Lilly plans new $2.5B manufacturing plant as obesity drug demand ramps up

Senior Reporter  Biopharma Dive

Following the approval of Zepbound, Lilly is adding capacity to avert shortages and restricted access.

Dive Brief:

  • Eli Lilly is spending $2.5 billion to build a new manufacturing plant to expand capacity for injectable drugs and devices, including its weight-loss treatment Zepbound and diabetes shot Mounjaro, as demand for metabolic medicines from the GLP-1 class continues to outstrip supply.
  • Construction on the site in Rhineland-Palatinate, Germany, will begin in 2024, and will employ 1,900 people in the building phase. When it is operational in 2027, the factory will employ 1,000 people in positions for engineers, operators and scientists, according to the company.
  • Lilly and rival Novo Nordisk have struggled to keep up with demand for new obesity and diabetes therapies, with the latter limiting access to starter doses of its weight-loss drug Wegovy. Lilly CEO David Ricks described his company’s approach to the shortages as “all hands on deck” ahead of the Food and Drug Administration approval of Zepbound earlier this month.

Dive Insight:

Ricks foreshadowed the announcement of the new German plant during Lilly’s conference call discussing third quarter earnings on Nov. 2.

“You’re noting kind of new greenfield site expansions, [which] we’ve rightfully made a big deal out of,” Ricks said in response to an analyst question about building new capacity. “We’re not done with those. I think you might hear more about that in the future.”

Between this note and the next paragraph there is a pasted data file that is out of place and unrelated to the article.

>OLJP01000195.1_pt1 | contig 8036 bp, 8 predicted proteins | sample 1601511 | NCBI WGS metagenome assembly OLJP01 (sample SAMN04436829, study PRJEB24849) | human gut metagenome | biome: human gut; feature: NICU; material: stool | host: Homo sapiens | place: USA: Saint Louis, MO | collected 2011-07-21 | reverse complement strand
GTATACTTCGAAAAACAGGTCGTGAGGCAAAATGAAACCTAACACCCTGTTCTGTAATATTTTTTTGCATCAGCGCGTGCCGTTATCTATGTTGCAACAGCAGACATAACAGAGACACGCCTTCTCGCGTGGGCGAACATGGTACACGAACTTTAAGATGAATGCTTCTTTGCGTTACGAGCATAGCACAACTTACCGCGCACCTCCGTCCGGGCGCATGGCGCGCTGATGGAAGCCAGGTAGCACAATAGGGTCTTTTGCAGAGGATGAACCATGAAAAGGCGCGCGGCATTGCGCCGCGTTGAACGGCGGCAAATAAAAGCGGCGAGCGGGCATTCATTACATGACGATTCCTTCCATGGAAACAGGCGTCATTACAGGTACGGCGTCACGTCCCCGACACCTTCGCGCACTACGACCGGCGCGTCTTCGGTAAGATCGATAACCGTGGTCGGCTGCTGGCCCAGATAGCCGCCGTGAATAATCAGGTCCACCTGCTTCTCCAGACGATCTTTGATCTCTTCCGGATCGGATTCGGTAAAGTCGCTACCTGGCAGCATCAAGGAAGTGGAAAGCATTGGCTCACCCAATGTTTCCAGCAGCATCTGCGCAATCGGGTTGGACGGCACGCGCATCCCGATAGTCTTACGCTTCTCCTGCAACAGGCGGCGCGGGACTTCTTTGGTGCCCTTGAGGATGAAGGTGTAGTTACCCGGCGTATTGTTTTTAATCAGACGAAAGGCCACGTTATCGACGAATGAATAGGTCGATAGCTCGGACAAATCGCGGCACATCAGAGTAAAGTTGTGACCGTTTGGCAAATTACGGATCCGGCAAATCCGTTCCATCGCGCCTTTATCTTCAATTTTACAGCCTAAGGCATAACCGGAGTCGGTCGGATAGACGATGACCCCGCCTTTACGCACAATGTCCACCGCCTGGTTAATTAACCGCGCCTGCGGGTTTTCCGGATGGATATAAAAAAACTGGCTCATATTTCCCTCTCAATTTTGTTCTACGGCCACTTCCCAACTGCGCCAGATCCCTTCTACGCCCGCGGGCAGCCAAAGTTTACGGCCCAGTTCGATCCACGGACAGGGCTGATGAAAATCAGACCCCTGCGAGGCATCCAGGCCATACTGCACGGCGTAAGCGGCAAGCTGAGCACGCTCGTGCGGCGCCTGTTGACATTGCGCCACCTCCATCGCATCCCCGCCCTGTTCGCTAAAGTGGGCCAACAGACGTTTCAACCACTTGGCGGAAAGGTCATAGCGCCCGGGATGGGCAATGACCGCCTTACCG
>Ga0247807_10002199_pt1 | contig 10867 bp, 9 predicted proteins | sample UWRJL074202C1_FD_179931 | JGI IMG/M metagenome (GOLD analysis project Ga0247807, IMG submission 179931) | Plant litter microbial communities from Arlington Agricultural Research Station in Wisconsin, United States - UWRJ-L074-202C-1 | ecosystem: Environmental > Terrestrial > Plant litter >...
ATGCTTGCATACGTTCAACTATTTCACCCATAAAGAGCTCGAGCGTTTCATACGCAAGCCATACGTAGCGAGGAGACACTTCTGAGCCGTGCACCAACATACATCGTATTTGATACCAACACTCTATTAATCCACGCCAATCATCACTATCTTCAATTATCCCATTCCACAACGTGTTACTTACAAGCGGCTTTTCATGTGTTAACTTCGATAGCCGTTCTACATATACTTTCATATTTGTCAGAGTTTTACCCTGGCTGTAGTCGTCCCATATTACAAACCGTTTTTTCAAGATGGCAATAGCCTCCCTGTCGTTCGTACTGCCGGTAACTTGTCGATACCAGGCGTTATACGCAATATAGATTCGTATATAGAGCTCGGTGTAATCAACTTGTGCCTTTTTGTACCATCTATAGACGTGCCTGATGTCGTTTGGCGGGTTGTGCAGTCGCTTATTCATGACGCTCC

The new German plant follows announcements of a site expansion in North Carolina and two new factories in Indiana, and will be the sixth Lilly manufacturing site in Europe.

Industry analysts and executives are penciling in massive sales forecasts for GLP-1 drugs based on their use as treatments to lower blood sugar in people with diabetes as well as stimulate weight loss in people classed as overweight or obese. Pfizer CEO Albert Bourla estimated a market as big as $90 billion by early in the 2030s, while analysts from the investment banking firm Raymond James put it at around $80 billion to $90 billion by the end of the decade.

More of these drugs could be coming, too, as analysts from ISI Evercore have identified 54 clinical-stage programs in obesity. Half of them with disclosed mechanisms of action rely on GLP-1 activation.

Insurers so far have limited access to these drugs in weight management. However, that could change in the near future as Novo has been able to demonstrate that weight loss through use of Wegovy leads to a reduction in cardiovascular complications in overweight and obese people with heart disease.